php app/console doctrine:schema:update --force

Loading Users from Doctrine: security.yml

And for the grand finale, let’s tell the security system to use our entity class!

In security.yml, replace the encoder entry with our user class and set its value to bcrypt:

# app/config/security.yml
security:
    encoders:
        Yoda\UserBundle\Entity\User: bcrypt
    # ...

This tells Symfony that the password field on our User will be encoded using the bcrypt algorithm.

Installing password_compat

The one catch is that bcrypt isn’t supported until PHP 5.5. So if you’re using PHP 5.4 or lower, you’ll need to install an extra library via Composer. No problem! Head to your terminal and use the composer require command and pass it ircmaxell/password-compat:

php composer.phar require ircmaxell/password-compat

When it asks, use the ~1.0.3 version. By the way, this require command is just a shortcut that updates our composer.json for us and then runs the Composer update:

"require": {
    "...": "..."
    "ircmaxell/password-compat": "~1.0.3"
},

Using the entity Provider

Now for the Jedi magic! In security.yml, remove the single providers entry and replace it with a new one:

# app/config/security.yml
security:
    # ...

    providers:
        our_database_users:
            entity: { class: UserBundle:User, property: username }

I’m just inventing the our_database_users part, that can be anything. But the entity key is a special built-in provider that knows how to load users via a Doctrine entity.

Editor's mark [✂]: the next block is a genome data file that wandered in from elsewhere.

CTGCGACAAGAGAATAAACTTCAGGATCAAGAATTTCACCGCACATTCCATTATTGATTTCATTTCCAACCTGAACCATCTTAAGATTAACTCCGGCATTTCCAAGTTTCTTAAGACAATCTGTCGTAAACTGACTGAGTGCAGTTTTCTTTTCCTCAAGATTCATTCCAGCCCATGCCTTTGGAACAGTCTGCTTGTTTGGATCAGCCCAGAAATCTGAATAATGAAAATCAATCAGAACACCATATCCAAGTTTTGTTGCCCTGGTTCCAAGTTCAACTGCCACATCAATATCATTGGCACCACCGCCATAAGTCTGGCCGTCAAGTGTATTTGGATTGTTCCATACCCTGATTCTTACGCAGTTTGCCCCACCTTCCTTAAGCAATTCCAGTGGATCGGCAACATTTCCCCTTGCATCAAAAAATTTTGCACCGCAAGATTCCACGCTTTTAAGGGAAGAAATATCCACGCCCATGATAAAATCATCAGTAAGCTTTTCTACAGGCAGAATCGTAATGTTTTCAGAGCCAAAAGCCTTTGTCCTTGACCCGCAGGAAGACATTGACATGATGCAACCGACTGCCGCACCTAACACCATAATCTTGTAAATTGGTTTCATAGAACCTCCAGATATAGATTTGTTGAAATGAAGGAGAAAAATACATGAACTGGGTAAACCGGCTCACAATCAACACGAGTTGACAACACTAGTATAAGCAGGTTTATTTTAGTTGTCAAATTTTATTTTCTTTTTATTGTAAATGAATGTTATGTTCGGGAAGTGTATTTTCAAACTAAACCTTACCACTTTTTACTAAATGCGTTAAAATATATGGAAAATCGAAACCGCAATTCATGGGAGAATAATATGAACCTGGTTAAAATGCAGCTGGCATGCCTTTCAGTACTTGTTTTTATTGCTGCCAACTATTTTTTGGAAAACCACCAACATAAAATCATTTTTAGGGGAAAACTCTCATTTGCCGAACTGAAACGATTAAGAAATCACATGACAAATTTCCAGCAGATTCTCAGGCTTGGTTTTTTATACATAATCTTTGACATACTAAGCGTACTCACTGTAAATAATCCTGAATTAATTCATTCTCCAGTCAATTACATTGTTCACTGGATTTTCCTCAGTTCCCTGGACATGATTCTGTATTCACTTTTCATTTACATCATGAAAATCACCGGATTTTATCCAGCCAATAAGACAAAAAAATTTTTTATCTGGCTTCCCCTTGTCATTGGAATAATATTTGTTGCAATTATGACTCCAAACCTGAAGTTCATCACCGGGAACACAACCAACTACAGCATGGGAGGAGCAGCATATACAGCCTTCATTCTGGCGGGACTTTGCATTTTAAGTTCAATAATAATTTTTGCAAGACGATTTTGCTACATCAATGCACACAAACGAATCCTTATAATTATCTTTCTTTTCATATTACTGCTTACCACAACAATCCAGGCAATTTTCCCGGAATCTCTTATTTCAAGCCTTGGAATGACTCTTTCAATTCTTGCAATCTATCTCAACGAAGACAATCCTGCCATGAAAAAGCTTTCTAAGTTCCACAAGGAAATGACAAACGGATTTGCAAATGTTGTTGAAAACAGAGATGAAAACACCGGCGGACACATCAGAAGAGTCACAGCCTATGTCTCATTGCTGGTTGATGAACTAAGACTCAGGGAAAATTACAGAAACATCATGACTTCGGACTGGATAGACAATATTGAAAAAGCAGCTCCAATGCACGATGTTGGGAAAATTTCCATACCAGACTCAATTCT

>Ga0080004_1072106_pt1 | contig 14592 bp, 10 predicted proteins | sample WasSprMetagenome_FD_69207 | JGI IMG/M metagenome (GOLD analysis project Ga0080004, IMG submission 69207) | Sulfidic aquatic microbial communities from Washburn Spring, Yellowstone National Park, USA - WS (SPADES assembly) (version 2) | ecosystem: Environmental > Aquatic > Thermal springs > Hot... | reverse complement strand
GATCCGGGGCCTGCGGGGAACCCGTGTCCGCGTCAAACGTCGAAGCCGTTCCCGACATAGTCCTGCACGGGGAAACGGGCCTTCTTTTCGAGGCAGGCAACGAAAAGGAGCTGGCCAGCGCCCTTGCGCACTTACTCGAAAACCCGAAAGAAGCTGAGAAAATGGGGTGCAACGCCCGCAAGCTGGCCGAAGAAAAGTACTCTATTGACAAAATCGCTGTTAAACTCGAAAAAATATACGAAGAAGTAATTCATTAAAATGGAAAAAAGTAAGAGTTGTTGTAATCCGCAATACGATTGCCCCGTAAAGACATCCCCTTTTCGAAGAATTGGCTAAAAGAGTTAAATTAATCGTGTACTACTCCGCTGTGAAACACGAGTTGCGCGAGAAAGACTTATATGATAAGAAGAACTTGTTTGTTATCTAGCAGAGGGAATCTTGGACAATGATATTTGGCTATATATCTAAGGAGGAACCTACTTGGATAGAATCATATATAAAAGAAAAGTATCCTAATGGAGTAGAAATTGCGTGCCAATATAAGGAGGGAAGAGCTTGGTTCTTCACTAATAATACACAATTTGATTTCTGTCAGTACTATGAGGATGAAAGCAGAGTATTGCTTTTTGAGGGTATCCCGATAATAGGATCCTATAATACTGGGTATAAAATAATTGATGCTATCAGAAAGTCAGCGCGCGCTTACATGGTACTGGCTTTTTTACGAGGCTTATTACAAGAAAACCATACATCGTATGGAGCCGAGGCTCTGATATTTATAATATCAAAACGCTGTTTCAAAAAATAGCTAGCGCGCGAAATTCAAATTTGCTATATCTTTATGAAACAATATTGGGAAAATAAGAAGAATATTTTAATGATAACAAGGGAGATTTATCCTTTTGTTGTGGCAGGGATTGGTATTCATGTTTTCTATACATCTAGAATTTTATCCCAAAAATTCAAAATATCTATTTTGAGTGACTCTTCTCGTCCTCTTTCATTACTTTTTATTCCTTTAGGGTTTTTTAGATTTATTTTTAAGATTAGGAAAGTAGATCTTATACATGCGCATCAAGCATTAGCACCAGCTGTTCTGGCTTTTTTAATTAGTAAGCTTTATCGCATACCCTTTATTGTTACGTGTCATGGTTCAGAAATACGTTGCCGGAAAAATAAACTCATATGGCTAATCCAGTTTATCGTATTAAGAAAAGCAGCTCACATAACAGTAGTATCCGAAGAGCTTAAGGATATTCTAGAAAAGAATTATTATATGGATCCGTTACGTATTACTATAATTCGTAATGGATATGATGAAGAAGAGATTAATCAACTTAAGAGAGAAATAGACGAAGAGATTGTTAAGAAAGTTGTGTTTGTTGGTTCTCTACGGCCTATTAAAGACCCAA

Yea, and that’s really it! Ok, let’s try it.

When you refresh, you may get an error:

There is no user provider for user "Symfony\Component\Security\Core\User\User".

Don’t panic, this is just because we’re still logged in as one of the hard-coded users... even though we just deleted them from security.yml. It’s a one-time error - just refresh and it’ll go away.

Creating and Saving Users

Leave a comment!

  • 2015-01-21 Diego Aguiar

    Nice article, for the moment I'll follow the AppBundle structure for simplicity

    Thanks for your time!

  • 2015-01-21 weaverryan

    Hey Diego!

    Actually, this is a big topic and something that's been changing! Though you don't see it (yet) in the Symfony series, the recommendation now (unless you're building code to be shared between projects) is to just have one bundle. You're of course free to add more if you feel like one feature is *really* different than everything else and it *feels* better to have it in a different bundle, but I would push you towards less bundles. Bundles are basically just directories, and having less directories and depth will make your project easier to navigate. In case you haven't seen it, here's a bit about the *why* behind the AppBundle: http://knpuniversity.com/blog/...

    Cheers!

  • 2015-01-20 Diego Aguiar

    Hey there!

    I have a question about creating bundles. What kind of logic should we follow in order to determine if is necessary to create a new bundle or not ?

    Thanks in advance.